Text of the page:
Chennai-Salem Green Corridor Is Of National Importance, NHAI Tells SC
In a bid to bring the Chennai-Salem Expressway back on track, the National Highways Authority of India (NHAI) has told the Supreme Court (SC) that the Rs 10,000-crore project is of national importance, and the Madras High Court (HC) had erred in quashing the land acquisition process. This project is proposed to connect Salem and Chennai under the Central government's Bharatmala Pariyojana, a scheme which aims to cut travel time between the two cities by half.
The NHAI also told the top court that the HC judgment was factually incorrect as it erred in saying that the grant of prior environmental clearance was necessary for the project. While asking officials to explain whether or not the project fell under the Bharatmala scheme (the HC in its judgment said the project was not part of the plan), the apex court has posted the matter for further hearing on September 4, 2019.
In June, 2019, the NHAI has moved the SC against the HC verdict, which had come on a batch of petitions filed by 35 land owners. In its verdict, the HC had made it clear that grant of prior environmental clearance would undoubtedly require a thorough study of the area and before that, a public hearing was needed to be conducted.
All About the Chennai-Salem Expressway
Connectivity between two major cities in Tamil Nadu, Chennai, the state capital and Salem, another populous city located 340 kilometre (km) southwest, is set to improve greatly as the state government has proposed an expressway project. In fact, the project is among the list of nine projects proposed in Tamil Nadu.
To be built at a cost of Rs 10,000 crore under the Centre’s ambitious road and highway projects scheme ‘Bharatmala Pariyojana’, the eight-lane corridor will span 277.3 km in length, providing direct connectivity between the two cities, thereby curtailing the travel time from a duration of over six hours to about two hours and 15 minutes.
A growth driver
According to a draft project feasibility report prepared by consultant Feedback Infra the expressway will be a complete access-controlled high-speed corridor that will link important areas such as industrial and special economic zones which are located along Chennai and Salem districts. This is expected to augment economic development in the region. Moreover, there are plans to integrate the express highway with other existing and upcoming highways in the future. Plans to industrialise the districts, which have mostly agrarian land, have also been mentioned in the report.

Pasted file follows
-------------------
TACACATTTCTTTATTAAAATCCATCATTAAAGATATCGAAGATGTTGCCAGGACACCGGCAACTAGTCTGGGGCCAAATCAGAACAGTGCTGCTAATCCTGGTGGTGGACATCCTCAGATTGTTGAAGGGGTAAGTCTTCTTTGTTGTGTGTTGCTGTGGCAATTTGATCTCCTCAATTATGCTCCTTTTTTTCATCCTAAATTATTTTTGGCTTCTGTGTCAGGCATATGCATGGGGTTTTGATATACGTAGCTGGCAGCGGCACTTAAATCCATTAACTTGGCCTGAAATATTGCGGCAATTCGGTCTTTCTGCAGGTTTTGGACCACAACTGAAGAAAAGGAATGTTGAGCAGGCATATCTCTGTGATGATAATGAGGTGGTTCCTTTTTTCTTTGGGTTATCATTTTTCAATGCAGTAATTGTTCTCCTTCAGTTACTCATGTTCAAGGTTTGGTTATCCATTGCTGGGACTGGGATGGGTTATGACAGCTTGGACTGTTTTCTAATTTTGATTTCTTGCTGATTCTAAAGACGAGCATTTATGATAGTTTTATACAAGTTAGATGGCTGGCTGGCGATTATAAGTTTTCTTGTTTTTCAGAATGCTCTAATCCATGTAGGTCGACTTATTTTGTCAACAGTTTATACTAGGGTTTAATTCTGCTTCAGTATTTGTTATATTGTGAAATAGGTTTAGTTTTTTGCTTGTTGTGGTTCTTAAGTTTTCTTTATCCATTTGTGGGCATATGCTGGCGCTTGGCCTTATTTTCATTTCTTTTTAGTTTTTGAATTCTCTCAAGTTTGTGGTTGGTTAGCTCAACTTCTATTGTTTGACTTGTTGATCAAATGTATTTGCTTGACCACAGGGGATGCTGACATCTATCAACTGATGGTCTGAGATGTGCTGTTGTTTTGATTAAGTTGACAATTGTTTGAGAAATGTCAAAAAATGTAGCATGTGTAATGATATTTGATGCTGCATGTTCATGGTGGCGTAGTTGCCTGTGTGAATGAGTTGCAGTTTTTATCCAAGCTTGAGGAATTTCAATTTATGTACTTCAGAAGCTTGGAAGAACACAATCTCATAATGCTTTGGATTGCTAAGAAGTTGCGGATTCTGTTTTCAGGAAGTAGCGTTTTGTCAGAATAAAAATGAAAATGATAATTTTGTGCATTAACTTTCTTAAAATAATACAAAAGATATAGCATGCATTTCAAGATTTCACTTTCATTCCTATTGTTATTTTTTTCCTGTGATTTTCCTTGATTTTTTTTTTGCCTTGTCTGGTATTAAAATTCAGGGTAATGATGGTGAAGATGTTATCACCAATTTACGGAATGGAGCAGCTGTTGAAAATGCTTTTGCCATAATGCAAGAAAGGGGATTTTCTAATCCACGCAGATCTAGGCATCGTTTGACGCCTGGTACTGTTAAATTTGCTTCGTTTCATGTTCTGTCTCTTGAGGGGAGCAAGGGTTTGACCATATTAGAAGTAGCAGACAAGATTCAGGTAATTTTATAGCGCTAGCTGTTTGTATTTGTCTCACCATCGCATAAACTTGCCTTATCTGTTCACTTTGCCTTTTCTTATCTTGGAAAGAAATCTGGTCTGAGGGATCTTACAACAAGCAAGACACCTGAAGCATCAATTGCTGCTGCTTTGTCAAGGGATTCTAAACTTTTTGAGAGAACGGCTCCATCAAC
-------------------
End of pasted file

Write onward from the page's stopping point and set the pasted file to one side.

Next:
At present, there are three existing routes linking the two cities each passing through Krishnagiri, Vaniyambadi and Ulundurpet. All these areas garner substantial slow-moving commercial and industrial traffic. The new route will not only decongest the existing routes but also facilitate smooth traffic movement in Chennai.
- Connecting Ariyanur in Salem and Vandalur near Chennai, the expressway will cross five districts viz. Salem (36.3 kms), Dharmapuri (56 kms), Krishnagiri (two kms), Tiruvannamalai (123.9 kms) and Kancheepuram (59.1 kms).
- Vehicles along the route will be controlled with flyovers, bridges and ramps for every three to four kilometres. The service roads will be joined with subways to access the areas nearby.
- The report also says that the transportation cost of vehicles will be reduced by 15 to 20 per cent by taking into consideration factors such as Vehicle Operating Cost (VOC), Value of Travel Time (VOT), travel time, toll gates and trip length as prescribed by Indian Road Congress (IRC).
- There are eight proposed toll plazas of which only two toll gates - entry and exit points - will be set up in main carriageway while the other six toll gates will be set up at exit points in the ramps to allow vehicles to navigate at a speed of 100 to 120 kmph.
- According to the National Highway Authority of India (NHAI), as many as 41,959 vehicles will pass through the first toll gate on the proposed Chennai-Salem Corridor by 2023.
With inputs from Housing.com News